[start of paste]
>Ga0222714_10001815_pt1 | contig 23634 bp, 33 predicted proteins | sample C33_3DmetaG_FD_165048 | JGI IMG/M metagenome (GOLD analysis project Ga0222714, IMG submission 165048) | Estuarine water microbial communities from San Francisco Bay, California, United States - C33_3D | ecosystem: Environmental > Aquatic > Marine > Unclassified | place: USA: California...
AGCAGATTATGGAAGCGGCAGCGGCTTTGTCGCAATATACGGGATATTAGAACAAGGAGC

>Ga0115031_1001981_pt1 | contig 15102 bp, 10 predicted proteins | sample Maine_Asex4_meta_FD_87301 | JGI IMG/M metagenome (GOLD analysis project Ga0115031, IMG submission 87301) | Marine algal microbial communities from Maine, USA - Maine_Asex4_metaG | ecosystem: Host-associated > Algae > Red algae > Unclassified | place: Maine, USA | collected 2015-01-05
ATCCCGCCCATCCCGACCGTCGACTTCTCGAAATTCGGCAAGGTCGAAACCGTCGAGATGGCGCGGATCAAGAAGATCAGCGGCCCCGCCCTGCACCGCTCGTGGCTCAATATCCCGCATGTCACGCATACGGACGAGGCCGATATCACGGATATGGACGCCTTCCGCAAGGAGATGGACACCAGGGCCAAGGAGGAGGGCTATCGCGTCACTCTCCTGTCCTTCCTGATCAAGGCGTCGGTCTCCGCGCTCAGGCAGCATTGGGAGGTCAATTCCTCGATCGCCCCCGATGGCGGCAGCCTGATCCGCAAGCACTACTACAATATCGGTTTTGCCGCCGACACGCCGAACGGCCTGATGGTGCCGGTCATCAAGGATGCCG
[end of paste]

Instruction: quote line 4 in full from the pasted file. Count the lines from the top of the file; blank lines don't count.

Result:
ATCCCGCCCATCCCGACCGTCGACTTCTCGAAATTCGGCAAGGTCGAAACCGTCGAGATGGCGCGGATCAAGAAGATCAGCGGCCCCGCCCTGCACCGCTCGTGGCTCAATATCCCGCATGTCACGCATACGGACGAGGCCGATATCACGGATATGGACGCCTTCCGCAAGGAGATGGACACCAGGGCCAAGGAGGAGGGCTATCGCGTCACTCTCCTGTCCTTCCTGATCAAGGCGTCGGTCTCCGCGCTCAGGCAGCATTGGGAGGTCAATTCCTCGATCGCCCCCGATGGCGGCAGCCTGATCCGCAAGCACTACTACAATATCGGTTTTGCCGCCGACACGCCGAACGGCCTGATGGTGCCGGTCATCAAGGATGCCG